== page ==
Hand K.J.,Strategic Solutions Group | Godkin A.,Ontario Ministry of Agriculture | Kelton D.F.,University of Guelph
Journal of Dairy Science | Year: 2012

The objectives of this study were to quantify the relationship between 24-h milk loss and lactation milk loss due to mastitis at the cow level. For the year 2009, individual cow test-day production records from 2,835 Ontario dairy herds were examined. Each record consisted of 24-h milk and component yields, stage of lactation (days in milk, DIM), somatic cell count (SCC, ×10 3 cells/mL) and parity. The modeling was completed in 2 stages. In stage 1, for each animal in the study, the estimated slope from a linear regression of 24-h milk yield (kg), adjusted for DIM, the quadratic effect of DIM, and the 24-h fat yield (kg) on ln(SCC) was determined. In stage 2, the estimated slope were modeled using a mixed model with a random component due to herd. The fixed effects included season (warm: May to September, cool: October to April), milk quartile class [MQ, determined by the rank of the 24-h average milk yield (kg) over a lactation within the herd] and parity. The estimated slopes from the mixed model analysis were used to estimate 24-h milk loss (kg) by comparing to a referent healthy animal with an SCC value of 100 (×10 3 cells/mL) or less. Lactation milk loss (kg) was then estimated by using estimated 24-h milk loss within lactation by means of a test-day interval method. Lactation average milk loss (kg) and SCC were also estimated. Lastly, lactation milk loss (kg) was modeled on the log scale using a mixed model, which included the random effect of herd and fixed effects, parity, and the linear and quadratic effect of the number of 24-h test days within a lactation where SCC exceeded 100 (×10 3 cells/mL; S100). The effect of SCC was significant with respect to 24-h milk loss (kg), increasing across parity and MQ. In general, first-parity animals in the first MQ (lower milk yield animals) were estimated to have 45% less milk loss than later parity animals. Milk losses were estimated to be 33% less for animals in first parity and MQ 2 through 4 than later parity animals in comparable MQ. Therefore, the relative level of milk production was found to be a significant risk factor for milk loss due to mastitis. For animals with 24-h SCC, values of 200 (×10 3 cells/mL), 24-h milk loss ranged from 0.35 to 1.09kg; with 24-h SCC values of 2,000 (×10 3 cells/mL), milk loss ranged from 1.49 to 4.70kg. Lactation milk loss (kg) increased significantly as lactation average SCC increased, ranging from 165 to 919kg. The linear and quadratic effect of S100 was a significant risk factor for lactation milk loss (kg), where greatest losses occurred in lactations with 5 or more 24-h test days where SCC exceeded 100 (×10 3 cells/mL). © 2012 American Dairy Science Association.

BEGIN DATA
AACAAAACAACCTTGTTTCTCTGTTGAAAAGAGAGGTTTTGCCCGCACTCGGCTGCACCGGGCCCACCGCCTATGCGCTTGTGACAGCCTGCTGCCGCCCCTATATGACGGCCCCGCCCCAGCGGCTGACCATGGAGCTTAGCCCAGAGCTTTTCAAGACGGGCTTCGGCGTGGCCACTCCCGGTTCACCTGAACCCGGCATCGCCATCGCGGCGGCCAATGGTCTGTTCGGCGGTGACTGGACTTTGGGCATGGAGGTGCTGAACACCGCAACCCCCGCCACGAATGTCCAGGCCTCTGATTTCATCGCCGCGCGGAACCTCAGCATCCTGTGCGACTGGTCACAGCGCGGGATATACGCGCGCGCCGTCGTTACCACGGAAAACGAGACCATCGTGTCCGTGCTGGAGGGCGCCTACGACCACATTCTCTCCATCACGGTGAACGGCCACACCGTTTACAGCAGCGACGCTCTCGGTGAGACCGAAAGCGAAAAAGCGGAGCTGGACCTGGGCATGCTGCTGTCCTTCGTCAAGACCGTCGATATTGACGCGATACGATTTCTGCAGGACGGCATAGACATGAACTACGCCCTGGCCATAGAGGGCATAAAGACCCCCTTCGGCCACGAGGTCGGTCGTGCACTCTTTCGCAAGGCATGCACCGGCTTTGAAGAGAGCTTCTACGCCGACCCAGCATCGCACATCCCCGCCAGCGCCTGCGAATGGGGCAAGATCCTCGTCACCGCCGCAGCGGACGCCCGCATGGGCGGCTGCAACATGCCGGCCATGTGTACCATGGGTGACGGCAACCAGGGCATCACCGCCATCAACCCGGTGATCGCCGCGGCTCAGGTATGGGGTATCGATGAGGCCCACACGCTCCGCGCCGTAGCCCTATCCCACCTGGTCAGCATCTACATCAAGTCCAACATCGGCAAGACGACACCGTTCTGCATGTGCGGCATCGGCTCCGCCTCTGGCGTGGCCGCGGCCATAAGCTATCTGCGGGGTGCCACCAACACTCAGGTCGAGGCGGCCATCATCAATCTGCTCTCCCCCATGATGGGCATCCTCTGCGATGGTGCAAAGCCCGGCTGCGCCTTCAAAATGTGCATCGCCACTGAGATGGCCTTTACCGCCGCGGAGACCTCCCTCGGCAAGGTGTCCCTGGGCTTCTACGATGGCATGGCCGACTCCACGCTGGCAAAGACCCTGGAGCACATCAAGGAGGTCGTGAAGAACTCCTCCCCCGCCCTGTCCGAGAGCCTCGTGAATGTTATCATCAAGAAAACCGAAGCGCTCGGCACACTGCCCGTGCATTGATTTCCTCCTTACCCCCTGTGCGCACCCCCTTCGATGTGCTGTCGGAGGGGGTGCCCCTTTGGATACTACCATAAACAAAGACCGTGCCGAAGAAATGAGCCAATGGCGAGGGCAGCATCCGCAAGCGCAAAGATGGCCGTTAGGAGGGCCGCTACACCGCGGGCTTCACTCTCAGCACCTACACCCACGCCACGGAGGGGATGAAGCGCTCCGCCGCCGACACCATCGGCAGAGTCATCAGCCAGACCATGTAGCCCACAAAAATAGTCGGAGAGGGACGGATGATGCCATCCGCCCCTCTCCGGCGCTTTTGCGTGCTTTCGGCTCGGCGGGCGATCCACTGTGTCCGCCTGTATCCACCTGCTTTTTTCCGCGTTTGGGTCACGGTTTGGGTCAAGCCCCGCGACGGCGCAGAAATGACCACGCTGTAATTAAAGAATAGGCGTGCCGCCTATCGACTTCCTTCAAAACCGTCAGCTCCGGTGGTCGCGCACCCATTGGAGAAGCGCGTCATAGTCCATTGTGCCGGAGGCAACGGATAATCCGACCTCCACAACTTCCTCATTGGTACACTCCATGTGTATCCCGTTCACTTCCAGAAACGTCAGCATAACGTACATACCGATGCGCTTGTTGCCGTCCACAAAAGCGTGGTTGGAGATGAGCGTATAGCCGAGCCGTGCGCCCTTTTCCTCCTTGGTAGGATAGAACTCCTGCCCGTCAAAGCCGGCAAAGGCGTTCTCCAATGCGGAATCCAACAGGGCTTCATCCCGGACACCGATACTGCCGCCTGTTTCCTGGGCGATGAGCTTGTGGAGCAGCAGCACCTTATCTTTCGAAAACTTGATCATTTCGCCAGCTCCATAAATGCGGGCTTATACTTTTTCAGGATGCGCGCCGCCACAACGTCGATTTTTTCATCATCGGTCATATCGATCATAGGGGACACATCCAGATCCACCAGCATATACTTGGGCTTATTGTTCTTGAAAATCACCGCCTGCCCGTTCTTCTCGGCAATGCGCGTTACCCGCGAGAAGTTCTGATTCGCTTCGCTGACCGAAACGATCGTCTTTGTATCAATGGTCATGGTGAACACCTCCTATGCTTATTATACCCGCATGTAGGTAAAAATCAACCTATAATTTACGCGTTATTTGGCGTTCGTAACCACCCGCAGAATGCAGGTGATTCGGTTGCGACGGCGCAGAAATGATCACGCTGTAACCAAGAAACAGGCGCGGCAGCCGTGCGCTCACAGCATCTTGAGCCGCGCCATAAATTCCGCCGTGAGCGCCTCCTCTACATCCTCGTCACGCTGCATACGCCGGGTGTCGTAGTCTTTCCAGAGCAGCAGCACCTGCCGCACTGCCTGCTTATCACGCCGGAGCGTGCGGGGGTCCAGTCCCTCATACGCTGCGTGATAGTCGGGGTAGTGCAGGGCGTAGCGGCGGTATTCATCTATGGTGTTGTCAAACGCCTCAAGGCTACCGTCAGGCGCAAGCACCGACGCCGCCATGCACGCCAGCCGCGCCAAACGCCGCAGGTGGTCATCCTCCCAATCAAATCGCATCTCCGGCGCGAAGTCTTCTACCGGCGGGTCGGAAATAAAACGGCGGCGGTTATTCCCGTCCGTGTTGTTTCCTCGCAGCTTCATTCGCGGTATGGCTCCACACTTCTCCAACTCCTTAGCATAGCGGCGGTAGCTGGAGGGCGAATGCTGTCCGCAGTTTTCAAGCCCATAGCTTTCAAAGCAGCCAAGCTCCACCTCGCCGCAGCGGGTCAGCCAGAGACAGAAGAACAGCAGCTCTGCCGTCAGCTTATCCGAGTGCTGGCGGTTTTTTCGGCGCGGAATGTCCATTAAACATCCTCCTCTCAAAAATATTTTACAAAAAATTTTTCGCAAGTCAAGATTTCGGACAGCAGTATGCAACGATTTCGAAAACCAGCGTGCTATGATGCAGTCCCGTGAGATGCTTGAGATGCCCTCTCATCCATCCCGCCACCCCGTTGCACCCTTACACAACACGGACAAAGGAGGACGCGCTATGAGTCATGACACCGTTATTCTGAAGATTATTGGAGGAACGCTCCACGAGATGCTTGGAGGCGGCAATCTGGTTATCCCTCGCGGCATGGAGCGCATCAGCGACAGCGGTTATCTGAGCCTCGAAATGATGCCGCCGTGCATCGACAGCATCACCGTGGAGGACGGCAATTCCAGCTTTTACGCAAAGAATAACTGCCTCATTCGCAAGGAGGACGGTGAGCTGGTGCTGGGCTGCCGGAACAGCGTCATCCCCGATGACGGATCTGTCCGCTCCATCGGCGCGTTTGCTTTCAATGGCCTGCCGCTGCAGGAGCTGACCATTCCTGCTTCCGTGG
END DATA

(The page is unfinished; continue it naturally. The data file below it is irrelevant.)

Hand K.J.,Strategic Solutions Group | Godkin M.A.,Ontario Ministry of Agriculture | Kelton D.F.,University of Guelph
Journal of Dairy Science | Year: 2012

The objective of this study was to determine the effect of somatic cell count (SCC) monitoring at the cow level through Dairy Herd Improvement (DHI) programs on the risk of bulk tank SCC (BTSCC) penalties. For the year 2009, BTSCC for all producers in Ontario were examined, for a total of 2,898 DHI herds, 1,186 non-DHI herds, and 48,250 BTSCC records. Two penalty levels were examined, where BTSCC exceeded 499,000 (P500) and 399,000 (P400) cells/mL. Data were modeled first to determine the odds of a BTSCC exceeding a set penalty threshold and second to determine the odds of incurring a penalty under the Ontario Milk Act. All data were modeled as a generalized mixed model with a binary link function. Random effects included herd, fixed effects included season of BTSCC (summer, May to September, and winter, October to April), total milk shipped per month (L), fat paid per month (kg), protein paid per month (kg), and participation or not in the DHI program. The likelihood of a BTSCC exceeding a penalty threshold in a non-DHI herd compared with a DHI herd was significantly greater than 1 at both penalty levels, where the odds ratios were estimated to be 1.42 [95% confidence interval (CI): 1.19 to 1.69] and 1.38 (95% CI: 1.25 to 1.54) for P500 and P400, respectively. The likelihood of incurring a BTSCC penalty (where 3 out of 4 consecutive BTSCC exceeded penalty thresholds) was not significantly different at P500; however, it was significantly different for P400, where the odds ratio was estimated to be 1.42 (95% CI: 1.12 to 1.81). © 2012 American Dairy Science ssociation.


PubMed | University of Guelph, Strategic Solutions Group and Woodstock
Type: | Journal: Preventive veterinary medicine | Year: 2016